Defining moment: Despite being warned to stay away and forget about her father’s disappearance by members of her community and even her own family, Ree is unrelenting in her search; not because of her desperation to find the man, but because of her need to keep her family safe. This culminates in her tracking down the feared Tump Milton, ring leader of a rival drug-gang. She refuses to back down until she has an answer, even if that means putting her own life at risk.


Speaking of iconic characters synonymous with the actresses that play them, none come with quite as much charm as the delightfully prim Mary Poppins. Floating in one blustery morning, the (quite literally) super-nanny arrives to bring order back to a family who are beginning to lose their way. The patriarch, George Banks, is more concerned with the welfare of the bank he runs than the happiness of his two children, Jane and Michael, whilst their mother Winnifred dedicates most of her time to the Suffragette movement, despite falling into place every time her husband demands it. The neglected children hand-write a desperate plea for help. Enter Miss Poppins.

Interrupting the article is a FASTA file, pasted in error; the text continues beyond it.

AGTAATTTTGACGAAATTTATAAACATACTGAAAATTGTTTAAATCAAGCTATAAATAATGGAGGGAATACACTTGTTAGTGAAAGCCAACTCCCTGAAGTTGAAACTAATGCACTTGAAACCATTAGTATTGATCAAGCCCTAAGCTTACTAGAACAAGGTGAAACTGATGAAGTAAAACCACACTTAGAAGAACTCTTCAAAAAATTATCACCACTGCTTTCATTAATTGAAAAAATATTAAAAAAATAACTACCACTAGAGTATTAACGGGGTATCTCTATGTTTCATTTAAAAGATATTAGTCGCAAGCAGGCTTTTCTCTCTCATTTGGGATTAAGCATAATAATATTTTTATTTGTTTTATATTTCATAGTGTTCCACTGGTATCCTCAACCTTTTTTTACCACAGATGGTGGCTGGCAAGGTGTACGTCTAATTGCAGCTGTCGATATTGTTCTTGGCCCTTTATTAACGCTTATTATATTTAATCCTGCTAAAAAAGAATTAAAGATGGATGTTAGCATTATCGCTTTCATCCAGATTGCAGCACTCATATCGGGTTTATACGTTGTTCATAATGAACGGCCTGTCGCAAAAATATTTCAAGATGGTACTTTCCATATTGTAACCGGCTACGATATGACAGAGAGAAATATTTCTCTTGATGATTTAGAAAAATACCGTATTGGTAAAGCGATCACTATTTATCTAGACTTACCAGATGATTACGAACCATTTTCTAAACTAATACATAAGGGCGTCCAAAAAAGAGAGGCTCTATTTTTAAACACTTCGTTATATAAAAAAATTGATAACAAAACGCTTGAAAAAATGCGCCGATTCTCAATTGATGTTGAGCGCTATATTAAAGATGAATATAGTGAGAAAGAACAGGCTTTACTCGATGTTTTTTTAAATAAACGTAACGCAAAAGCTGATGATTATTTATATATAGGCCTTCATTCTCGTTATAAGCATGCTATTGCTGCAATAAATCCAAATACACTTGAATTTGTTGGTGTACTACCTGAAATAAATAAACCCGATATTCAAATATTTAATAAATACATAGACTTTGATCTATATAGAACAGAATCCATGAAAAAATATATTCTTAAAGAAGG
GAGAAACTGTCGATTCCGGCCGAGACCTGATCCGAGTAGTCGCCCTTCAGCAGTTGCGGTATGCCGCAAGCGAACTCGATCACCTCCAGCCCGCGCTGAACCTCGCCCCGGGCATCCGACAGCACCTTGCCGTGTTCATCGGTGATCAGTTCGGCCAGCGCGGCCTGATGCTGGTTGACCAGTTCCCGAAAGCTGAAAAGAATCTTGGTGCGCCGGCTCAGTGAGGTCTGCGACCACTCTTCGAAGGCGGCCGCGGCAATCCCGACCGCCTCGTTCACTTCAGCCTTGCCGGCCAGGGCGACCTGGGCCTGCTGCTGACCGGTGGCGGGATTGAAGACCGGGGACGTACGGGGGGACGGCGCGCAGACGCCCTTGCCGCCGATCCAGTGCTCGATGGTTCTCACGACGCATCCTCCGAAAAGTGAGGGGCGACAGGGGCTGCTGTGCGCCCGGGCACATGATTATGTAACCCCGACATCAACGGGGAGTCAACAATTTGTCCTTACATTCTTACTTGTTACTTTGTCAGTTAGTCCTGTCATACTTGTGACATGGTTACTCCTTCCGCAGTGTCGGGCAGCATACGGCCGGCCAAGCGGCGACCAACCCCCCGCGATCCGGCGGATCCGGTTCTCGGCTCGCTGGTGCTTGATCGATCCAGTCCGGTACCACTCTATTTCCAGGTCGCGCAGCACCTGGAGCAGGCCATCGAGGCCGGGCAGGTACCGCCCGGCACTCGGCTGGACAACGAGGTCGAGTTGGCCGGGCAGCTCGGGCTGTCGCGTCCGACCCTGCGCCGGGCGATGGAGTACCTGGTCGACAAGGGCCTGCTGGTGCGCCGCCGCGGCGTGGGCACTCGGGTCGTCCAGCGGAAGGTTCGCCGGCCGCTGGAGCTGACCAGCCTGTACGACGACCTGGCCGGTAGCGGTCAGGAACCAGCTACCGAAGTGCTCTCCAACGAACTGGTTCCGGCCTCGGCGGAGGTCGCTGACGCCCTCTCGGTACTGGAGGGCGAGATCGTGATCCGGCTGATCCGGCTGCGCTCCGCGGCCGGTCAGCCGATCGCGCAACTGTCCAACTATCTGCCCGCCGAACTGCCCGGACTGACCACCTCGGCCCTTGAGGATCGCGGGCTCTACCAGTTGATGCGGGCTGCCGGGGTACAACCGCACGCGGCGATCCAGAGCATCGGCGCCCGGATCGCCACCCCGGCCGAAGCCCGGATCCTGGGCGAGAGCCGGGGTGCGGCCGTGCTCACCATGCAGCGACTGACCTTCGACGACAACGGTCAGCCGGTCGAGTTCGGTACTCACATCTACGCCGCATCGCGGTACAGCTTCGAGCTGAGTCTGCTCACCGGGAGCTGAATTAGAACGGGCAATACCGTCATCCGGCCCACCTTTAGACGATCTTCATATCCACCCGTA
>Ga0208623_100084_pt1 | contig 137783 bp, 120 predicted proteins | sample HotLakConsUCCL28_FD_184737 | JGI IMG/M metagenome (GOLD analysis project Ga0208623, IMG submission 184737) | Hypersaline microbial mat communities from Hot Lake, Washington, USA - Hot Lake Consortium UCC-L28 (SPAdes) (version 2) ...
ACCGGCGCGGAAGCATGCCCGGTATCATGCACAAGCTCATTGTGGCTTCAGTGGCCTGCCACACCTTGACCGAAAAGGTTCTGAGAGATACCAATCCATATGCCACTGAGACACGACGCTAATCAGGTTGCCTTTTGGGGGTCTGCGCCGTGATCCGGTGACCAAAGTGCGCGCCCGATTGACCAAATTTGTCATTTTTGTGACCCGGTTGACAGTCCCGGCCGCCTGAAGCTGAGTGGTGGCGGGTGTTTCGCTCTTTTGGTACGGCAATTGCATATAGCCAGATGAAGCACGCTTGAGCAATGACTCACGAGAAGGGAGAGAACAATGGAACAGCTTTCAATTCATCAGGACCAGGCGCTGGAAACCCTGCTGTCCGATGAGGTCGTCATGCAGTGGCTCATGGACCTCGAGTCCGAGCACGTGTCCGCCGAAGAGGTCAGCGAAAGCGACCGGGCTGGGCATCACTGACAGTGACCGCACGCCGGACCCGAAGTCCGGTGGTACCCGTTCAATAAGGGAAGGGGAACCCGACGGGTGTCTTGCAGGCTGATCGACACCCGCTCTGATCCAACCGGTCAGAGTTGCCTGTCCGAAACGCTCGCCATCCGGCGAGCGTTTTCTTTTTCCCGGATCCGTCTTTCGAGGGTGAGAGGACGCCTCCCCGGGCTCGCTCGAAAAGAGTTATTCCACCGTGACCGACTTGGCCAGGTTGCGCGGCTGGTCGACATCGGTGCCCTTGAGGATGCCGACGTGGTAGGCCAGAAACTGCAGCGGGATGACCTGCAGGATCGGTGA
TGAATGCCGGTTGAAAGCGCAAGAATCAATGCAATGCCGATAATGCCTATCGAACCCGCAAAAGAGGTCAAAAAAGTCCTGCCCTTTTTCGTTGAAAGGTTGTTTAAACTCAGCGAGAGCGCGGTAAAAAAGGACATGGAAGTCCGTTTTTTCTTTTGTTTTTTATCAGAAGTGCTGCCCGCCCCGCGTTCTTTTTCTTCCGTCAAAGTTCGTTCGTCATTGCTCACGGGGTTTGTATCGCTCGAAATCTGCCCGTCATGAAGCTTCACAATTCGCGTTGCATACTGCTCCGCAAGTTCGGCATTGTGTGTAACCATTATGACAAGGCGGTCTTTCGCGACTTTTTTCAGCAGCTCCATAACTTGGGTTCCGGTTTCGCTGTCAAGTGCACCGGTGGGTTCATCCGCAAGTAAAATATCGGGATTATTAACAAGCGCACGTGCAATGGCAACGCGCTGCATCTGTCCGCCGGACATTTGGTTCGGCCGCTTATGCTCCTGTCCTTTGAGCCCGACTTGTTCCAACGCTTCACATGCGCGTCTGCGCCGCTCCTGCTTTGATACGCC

What amazes most about star Julie Andrews, is that the role of Mary Poppins was her cinematic debut. The second her feet gently touch the ground she completely owns the film, managing to be both incredibly assertive and yet sweetly ethereal all at the same time. Dick Van Dyke as Bert does his best to chew up every scene he is in, but you still cannot take your eyes away from her.

Defining moment: George Banks demands answers from Mary as to why his house has been overrun by all singing, all dancing, cheeky, Cockney, chimney-sweeps. For a fleeting second, outrage and anger flash across her face, before composing herself and simply telling the man who is not accustomed to a woman answering him back, that she “never explains anything”, before calmly walking away and leaving Mr. Banks bewildered and, quite rightly, put in his place. Once George has seen the errors of his ways and rekindles a relationship with his children, she disappears just as magically as she arrived.